A Jobs Plan, Too: NRDC's Groundbreaking Power Plant Proposal Can Create Tens of Thousands of New Jobs

On Tuesday, NRDC released its groundbreaking proposal to cut power-plant pollution in the US by 26 percent by 2020 and 34 percent by 2025. The plan got a lot of attention, and rightly so: It will generate benefits of $6-15 for each dollar invested. It will save thousands of lives and prevent thousands more emergency room visits and more than 23,000 asthma cases among kids and seniors each year. Importantly, it will help minimize the pollution that fuels global warming and the extreme droughts, wild fires, hurricanes and storms we’ve experienced far too many of this year.


NRDC's new power-plant pollution proposal can create tens of thousands of jobs in the fields of energy efficiency and renewable energy. The cost savings to energy consumers will be tremendous, too. Efficiency savings at Lakota, Ohio schools, pictured above, have helped the district preserve vital educational programs.

Still, one aspect of the plan has yet to be highlighted: its job-creation potential.

That’s right: Jobs. NRDC’s plan to cut carbon pollution under the Clean Air Act is also a jobs plan.

Given that some in Congress still insist EPA regulations are “job-killers”—this despite reams of evidence—you might wonder how our proposal has the potential to create tens of thousands of jobs.

The answer is simple: Energy efficiency and renewable energy are job-creating machines. Deploying them not only cleans our air and reduces our carbon pollution, it allows Americans to invest in their local communities. 

How so?

Rather than sending money out-of-state or out-of-the-country to buy fossil fuels that endanger our kids’ health and disrupt our already fragile atmosphere, jobs in energy efficiency employ local people. Construction workers, many of them formerly out-of-work, insulate attics and block air leaks under sinks, while helping homeowners, landlords and tenants save as much as a third on their energy bills. Contractors and their staffs save schools hundreds of thousands of dollars a year in energy costs.

That’s money these schools can use to maintain class sizes, save teachers jobs and preserve vital educational programs. (Click here for a great example, from Lakota, Ohio.) So-called “testing and balancing”—fine-tuning building systems such as elevators and furnaces so they work at top efficiency—employs mechanics and engineers, many of whom have lost work in our terrible manufacturing downturn. You’ll note these jobs can’t be outsourced. No one can caulk your windows or retool your elevator motor from a shop overseas.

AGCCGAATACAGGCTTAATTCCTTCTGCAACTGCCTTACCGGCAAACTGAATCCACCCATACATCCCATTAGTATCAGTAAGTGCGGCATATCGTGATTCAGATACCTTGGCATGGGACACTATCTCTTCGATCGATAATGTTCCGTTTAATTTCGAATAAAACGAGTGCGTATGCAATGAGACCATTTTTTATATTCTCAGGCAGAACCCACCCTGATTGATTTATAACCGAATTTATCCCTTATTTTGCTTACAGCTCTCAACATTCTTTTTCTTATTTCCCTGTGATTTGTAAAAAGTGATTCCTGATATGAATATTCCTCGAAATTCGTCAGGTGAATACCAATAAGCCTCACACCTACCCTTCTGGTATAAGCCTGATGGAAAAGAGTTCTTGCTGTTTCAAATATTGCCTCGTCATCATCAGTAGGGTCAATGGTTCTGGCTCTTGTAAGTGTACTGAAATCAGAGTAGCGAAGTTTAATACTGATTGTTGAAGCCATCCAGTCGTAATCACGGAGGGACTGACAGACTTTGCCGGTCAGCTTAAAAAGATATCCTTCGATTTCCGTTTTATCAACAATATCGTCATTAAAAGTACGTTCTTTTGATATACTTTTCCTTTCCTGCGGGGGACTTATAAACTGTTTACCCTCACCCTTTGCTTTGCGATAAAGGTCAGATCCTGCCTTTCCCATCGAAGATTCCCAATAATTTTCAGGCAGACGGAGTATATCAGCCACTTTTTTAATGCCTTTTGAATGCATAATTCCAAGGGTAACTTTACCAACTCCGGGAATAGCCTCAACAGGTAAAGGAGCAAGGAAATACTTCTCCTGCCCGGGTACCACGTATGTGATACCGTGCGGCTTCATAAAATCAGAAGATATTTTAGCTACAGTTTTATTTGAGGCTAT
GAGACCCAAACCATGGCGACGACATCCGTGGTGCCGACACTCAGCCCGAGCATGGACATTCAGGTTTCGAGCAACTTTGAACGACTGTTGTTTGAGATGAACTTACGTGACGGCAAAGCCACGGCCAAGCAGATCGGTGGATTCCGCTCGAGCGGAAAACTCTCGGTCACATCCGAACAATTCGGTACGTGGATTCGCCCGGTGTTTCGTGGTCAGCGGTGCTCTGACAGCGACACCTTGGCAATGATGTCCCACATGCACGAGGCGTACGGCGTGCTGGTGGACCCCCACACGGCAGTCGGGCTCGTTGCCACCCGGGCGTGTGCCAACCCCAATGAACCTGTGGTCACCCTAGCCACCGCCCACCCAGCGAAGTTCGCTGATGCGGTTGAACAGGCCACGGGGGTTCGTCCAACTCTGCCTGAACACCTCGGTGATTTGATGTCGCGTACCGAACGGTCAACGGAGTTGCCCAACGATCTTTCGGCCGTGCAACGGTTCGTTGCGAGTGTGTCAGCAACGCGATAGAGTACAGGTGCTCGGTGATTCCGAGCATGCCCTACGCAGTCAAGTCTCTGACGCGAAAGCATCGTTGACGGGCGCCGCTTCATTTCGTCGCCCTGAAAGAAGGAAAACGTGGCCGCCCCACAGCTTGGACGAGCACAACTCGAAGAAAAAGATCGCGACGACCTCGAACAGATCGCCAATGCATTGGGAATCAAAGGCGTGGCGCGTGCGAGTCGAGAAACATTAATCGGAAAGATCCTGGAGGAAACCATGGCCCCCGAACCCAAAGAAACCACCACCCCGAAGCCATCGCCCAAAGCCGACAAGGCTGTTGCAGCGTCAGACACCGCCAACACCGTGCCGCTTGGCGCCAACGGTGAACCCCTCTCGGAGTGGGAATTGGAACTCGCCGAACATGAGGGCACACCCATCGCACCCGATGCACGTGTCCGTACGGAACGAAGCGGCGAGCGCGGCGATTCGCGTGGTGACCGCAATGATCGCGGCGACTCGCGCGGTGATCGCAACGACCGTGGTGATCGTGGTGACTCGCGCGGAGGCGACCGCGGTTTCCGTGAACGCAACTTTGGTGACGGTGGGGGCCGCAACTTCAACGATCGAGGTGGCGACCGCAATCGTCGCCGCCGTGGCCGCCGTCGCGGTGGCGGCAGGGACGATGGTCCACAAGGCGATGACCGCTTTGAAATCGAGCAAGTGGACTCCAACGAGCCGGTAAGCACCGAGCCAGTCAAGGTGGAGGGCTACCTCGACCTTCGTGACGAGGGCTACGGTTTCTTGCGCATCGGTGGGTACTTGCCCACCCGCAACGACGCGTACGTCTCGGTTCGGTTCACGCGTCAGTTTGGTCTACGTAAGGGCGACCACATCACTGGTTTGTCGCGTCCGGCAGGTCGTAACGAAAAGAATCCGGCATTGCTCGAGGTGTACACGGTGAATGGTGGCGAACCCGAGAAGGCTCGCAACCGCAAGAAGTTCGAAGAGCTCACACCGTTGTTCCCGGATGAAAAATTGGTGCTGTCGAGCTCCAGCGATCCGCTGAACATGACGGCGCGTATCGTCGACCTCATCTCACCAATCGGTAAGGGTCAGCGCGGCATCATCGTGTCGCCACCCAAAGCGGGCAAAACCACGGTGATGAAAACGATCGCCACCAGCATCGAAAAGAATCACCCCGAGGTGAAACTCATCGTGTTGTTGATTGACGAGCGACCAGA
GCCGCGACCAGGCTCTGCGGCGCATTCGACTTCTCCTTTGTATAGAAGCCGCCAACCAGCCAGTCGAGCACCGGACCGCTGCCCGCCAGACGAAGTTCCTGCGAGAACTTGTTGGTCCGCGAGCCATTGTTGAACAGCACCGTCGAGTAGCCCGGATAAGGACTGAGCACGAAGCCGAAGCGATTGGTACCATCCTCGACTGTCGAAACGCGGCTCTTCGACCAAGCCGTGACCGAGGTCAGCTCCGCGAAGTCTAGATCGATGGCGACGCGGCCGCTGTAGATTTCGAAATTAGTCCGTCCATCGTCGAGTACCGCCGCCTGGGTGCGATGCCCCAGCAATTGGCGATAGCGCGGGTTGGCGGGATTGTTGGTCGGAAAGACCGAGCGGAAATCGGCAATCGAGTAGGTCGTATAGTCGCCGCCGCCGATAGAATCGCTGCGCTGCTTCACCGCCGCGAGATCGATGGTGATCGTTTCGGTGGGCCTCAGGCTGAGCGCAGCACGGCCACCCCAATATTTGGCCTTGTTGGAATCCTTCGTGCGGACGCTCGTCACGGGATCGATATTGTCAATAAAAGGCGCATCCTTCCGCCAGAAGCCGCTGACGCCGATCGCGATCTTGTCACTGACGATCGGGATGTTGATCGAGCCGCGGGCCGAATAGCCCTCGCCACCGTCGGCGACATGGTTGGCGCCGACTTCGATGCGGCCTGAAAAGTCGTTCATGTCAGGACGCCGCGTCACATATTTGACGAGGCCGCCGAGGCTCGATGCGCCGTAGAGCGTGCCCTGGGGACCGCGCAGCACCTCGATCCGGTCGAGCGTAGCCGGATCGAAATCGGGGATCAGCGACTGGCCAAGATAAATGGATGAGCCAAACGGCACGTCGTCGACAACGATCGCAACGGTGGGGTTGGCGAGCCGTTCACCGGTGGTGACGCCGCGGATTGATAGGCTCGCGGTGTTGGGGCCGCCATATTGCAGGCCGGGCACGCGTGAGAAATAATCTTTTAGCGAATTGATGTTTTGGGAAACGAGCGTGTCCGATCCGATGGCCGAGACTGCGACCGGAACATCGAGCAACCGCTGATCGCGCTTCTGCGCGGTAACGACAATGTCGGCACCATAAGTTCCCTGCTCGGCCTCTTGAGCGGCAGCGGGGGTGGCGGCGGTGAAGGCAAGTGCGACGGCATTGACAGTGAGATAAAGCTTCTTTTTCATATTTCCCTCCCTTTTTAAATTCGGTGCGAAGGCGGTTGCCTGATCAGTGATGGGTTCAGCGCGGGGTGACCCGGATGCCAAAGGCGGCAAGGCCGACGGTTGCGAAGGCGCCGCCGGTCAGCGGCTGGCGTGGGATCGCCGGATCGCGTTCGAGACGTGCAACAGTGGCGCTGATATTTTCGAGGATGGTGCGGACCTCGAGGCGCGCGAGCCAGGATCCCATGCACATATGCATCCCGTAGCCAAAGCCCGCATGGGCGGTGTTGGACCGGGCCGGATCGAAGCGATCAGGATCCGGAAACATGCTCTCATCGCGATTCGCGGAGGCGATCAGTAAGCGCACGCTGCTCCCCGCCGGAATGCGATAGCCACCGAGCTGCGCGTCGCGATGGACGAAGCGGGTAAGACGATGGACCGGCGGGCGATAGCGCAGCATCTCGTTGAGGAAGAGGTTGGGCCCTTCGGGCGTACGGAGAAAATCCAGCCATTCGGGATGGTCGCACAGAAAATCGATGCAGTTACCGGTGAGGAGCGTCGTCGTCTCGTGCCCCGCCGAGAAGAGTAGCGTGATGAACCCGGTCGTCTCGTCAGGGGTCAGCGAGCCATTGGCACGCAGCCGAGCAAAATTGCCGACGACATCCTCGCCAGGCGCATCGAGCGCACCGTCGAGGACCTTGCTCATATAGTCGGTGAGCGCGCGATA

Energy efficiency’s job-creation potential is substantial. No less prestigious a business consulting firm as McKinsey & Company maintains we can create 600,000-900,000 jobs by 2020, simply by pursuing the tremendous efficiency potential we have as a nation. (They also affirm we can generate $1.2 trillion in energy savings, and cut our greenhouse gas emissions by 23 percent—the equivalent of taking “the entire US fleet of passenger vehicles and light trucks off the roads.”)

The investment in efficiency the NRDC plan would make possible is about one-fifth that McKinsey’s consultants are endorsing. Still, one-fifth of 600,000-900,000 jobs is nothing we should pass up at today’s unemployment rate.

The same can be said about pollution-free renewable energy. It’s one of the few bright spots in the nation’s limping-along jobs picture. Consider solar power. Between 2009 and 2012, jobs in the industry more than doubled. They are up to 119,000 in 2012, compared to 50,000 in 2009, making solar one of the country’s fastest-growing fields.

Compare that with coal, whose pollution our proposal would limit. The entire coal supply chain in the U.S.—from the mine to the coal yard to the power plant—employs approximately 200,000 Americans, according to data from the federal Bureau of Labor Statistics. This despite producing 42 percent of our nation’s electricity and 40 percent of our heat-trapping carbon dioxide.

All too often, politicians tied to the fossil fuel industry try to prevent beneficial programs like ours by insisting these programs will cost Americans jobs. Nothing could be further from the truth. By promoting cost-saving energy-efficiency and clean, renewable energy, our plan will create tens of thousands of jobs—jobs Americans can count on to raise their families, jobs Americans can be proud to hold.

About the Authors

Dale Bryk

Chief Planning and Integration Officer

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